entrance of Oakland Museum of California, image

The museum's open and colorful entrance on 10th Street in downtown Oakland greets visitors.

Figure on a Porch (1959), painting by Richard Diebenkorn, image

A detail from Richard Diebenkorn's oil painting Figure on a Porch (1959), part of the museum's collection.

aerial of Oakland Museum of California, image

An aerial of the museum shows greenery and outdoor sculpture.

Oakland Museum of California

Road Journals Blog—I'm not a boastful sort of guy, but there's one museum that makes me want to shout from the rooftops that I'm a native son of the Golden State.

The Oakland Museum of California is a fabulous showcase of the state. Whether it's the art or history of California, or its natural science, the museum illuminates the state through permanent and temporary exhibitions, as well as an active roster of community programs. Everything is fodder for the curators—not just the cultural and natural riches of California, but the problems that confront one of the most fascinating and complex states in the union. And with a collection of 1.8 million objects, the curators have a lot to choose from.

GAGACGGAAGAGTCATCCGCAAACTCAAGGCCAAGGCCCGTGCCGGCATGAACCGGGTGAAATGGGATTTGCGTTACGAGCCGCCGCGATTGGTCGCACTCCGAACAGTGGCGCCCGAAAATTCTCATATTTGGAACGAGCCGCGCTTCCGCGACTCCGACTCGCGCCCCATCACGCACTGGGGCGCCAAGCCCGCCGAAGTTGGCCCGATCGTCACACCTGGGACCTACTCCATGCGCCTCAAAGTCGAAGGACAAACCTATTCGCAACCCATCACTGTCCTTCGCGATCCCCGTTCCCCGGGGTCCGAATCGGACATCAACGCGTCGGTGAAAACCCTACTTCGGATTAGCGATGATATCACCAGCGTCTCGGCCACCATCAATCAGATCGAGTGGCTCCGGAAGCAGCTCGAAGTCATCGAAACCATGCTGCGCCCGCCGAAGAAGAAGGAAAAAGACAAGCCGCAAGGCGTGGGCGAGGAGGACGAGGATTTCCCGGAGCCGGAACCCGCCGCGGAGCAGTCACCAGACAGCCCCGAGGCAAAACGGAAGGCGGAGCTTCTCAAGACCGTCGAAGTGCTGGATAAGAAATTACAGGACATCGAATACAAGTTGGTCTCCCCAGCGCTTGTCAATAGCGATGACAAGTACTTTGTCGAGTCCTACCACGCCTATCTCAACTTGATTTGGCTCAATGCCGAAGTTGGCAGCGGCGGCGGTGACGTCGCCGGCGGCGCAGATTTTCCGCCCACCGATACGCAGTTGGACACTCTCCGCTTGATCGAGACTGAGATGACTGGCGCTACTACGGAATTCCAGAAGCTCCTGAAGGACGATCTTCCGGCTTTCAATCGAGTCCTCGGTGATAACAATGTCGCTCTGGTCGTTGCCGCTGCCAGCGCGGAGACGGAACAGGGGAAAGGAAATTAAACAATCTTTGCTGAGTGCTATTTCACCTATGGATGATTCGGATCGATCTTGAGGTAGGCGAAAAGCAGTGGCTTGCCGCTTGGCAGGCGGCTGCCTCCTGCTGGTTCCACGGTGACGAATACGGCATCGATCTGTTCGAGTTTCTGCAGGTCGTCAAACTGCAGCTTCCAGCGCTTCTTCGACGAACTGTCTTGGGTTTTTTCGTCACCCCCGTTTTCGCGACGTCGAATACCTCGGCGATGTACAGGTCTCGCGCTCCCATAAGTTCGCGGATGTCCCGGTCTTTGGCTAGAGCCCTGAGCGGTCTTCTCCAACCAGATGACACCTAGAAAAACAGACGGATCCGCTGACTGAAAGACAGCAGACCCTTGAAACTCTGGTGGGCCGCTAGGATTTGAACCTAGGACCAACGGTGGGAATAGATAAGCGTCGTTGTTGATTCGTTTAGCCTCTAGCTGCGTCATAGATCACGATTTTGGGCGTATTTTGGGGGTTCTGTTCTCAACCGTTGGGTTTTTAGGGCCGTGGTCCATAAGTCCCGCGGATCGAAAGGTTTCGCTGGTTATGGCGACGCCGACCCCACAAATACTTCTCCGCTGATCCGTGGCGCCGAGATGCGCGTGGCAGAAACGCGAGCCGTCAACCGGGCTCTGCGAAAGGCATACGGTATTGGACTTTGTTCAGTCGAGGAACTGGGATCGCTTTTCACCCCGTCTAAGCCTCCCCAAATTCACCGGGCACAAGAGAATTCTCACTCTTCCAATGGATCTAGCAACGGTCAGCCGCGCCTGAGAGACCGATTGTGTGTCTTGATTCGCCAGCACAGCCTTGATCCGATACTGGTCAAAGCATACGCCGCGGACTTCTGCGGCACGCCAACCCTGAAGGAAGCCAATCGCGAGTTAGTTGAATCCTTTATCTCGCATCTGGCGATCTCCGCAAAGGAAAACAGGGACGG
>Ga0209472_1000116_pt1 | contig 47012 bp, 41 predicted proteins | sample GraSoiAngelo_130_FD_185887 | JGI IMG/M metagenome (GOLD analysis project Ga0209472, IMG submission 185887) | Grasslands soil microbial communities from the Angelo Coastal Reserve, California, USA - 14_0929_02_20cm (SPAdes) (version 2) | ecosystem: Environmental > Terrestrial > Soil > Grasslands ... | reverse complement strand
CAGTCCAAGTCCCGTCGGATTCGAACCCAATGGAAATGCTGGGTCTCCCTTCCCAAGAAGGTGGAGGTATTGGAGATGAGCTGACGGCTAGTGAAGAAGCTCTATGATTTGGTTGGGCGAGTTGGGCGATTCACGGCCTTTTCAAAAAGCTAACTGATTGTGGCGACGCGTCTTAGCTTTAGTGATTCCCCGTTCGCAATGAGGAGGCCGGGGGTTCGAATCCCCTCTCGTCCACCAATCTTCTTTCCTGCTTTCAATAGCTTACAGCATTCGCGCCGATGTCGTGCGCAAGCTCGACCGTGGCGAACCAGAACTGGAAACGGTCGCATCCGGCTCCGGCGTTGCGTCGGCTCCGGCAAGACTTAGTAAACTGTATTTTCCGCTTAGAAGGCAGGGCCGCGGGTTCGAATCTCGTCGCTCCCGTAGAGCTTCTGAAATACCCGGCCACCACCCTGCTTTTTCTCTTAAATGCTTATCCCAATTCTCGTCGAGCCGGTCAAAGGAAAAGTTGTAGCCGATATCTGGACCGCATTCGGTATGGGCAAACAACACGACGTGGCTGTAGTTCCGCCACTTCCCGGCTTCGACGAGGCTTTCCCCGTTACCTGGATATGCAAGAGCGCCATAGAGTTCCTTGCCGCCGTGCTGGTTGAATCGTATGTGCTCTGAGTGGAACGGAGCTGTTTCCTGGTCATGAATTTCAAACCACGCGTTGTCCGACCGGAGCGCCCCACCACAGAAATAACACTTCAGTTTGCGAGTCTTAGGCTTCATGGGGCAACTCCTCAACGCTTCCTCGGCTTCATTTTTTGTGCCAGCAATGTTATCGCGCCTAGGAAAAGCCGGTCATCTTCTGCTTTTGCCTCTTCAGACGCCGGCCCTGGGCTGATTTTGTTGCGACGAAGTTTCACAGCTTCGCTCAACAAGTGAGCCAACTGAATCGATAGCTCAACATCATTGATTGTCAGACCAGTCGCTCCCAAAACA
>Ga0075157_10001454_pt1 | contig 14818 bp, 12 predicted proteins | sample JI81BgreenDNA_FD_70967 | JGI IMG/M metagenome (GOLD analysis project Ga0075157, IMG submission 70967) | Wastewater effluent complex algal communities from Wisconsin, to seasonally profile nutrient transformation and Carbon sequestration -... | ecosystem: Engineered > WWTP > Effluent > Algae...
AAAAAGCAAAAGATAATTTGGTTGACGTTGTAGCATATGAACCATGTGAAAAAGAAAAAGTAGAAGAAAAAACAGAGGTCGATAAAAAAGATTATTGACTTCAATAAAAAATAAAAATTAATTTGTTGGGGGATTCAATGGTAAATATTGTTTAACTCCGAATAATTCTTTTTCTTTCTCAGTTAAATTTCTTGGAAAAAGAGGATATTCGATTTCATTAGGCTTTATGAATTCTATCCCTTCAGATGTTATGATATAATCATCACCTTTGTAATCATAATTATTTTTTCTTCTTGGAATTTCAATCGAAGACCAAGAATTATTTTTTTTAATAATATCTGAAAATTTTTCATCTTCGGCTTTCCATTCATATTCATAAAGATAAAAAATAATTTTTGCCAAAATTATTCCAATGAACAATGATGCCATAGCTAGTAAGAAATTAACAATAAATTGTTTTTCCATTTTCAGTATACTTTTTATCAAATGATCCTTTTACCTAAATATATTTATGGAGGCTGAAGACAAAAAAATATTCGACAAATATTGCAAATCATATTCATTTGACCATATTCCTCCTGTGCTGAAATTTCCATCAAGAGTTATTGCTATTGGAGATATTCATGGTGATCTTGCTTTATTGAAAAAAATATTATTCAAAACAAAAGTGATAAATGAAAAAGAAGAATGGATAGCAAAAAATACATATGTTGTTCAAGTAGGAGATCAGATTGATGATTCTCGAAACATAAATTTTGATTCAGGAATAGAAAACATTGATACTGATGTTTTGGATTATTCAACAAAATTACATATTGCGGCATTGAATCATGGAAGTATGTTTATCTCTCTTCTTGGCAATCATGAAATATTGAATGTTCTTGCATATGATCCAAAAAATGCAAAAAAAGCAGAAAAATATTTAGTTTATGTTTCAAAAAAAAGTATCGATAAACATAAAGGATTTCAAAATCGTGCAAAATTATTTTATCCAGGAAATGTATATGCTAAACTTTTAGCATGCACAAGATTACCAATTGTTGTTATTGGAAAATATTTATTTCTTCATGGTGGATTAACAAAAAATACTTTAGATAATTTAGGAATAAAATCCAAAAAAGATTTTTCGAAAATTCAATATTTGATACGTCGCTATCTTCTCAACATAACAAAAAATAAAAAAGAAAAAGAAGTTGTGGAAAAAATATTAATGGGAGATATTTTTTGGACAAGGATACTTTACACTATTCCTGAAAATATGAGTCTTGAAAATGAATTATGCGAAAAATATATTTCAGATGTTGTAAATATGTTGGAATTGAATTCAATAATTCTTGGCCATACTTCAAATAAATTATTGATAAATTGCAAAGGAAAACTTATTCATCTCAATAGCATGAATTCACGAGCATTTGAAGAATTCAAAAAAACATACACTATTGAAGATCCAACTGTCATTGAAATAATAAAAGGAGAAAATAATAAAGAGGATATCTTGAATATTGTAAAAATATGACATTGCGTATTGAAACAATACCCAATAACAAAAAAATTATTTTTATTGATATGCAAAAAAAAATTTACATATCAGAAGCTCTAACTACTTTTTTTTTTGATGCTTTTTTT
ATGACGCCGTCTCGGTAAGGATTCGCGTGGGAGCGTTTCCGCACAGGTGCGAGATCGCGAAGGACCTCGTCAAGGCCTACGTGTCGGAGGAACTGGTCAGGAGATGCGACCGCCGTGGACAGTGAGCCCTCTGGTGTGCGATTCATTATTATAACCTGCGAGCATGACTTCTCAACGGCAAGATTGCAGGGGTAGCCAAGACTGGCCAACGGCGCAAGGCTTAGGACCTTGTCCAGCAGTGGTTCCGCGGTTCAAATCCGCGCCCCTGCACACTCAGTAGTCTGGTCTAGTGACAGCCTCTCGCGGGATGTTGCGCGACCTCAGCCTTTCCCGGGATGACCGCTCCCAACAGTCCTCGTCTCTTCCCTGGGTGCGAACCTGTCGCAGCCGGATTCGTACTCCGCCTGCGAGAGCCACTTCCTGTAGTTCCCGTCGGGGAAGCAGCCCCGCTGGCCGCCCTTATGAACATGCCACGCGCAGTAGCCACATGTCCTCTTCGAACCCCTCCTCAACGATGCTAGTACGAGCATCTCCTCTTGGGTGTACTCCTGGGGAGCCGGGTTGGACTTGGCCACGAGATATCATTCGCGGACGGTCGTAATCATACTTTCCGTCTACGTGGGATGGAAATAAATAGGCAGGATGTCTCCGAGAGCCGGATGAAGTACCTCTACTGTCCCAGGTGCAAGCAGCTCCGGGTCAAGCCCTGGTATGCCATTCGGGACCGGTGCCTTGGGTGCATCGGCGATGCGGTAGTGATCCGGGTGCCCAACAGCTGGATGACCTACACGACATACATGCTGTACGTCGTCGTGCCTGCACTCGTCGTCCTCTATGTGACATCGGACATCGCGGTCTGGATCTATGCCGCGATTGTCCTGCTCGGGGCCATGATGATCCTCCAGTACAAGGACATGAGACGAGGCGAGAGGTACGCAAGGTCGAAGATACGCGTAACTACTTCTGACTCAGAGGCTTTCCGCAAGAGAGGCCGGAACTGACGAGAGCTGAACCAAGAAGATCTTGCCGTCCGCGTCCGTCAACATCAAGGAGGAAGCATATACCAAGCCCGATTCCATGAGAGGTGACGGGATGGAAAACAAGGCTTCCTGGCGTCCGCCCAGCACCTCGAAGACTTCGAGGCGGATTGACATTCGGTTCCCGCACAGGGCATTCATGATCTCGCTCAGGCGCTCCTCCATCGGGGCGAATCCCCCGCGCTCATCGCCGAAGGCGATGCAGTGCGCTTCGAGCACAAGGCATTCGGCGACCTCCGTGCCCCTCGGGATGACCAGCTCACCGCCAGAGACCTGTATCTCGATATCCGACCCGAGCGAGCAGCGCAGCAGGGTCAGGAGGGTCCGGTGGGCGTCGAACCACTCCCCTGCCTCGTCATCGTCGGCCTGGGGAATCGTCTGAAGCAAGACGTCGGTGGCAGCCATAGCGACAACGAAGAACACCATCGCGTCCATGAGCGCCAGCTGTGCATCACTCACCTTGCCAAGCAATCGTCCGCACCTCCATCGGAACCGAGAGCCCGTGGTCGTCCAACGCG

The building was hailed as innovative mid-century design when it opened in 1969, a then-unique blend of architecture and landscaping with terraced roof gardens as well as gardens on each of the three levels of galleries. A recently completed $62 million renovation freshened the existing art and history galleries, and added new space—the refurbished natural science galleries, which reopened in June 2013, compete with the cast of a mastodon skeleton found in 1997 in Modoc County.

In the art galleries, you'll find everything from evocative portraits of California pioneers and a transcendent 1868 view of Yosemite by the painter Albert Bierstadt, to California ceramics and works by a who's who of American photographers. Among my personal must-sees is the premier collection of works by Bay Area figurative painters like Richard Diebenkorn. The museum is also home to Dorothea Lange's large personal archive.

The history galleries show a huge range of artifacts—amazing feathered baskets by the Pomo and Wintu peoples, eye-popping vintage silver vessels from the San Francisco firm Shreve and Company, and bold, colorful fruit crate labels from old-time growers. There's even an entire kitchen from an 1850s house that, I guarantee, will give you a deep, newfound appreciation for your dishwasher.

Photography courtesy of Oakland Museum of California (entrance and aerial); Copyright The Richard Diebenkorn Foundation (painting, Figure on a Porch)

This blog post was first published in March 2014. Some facts my have aged gracelessly. Please call ahead to verify information.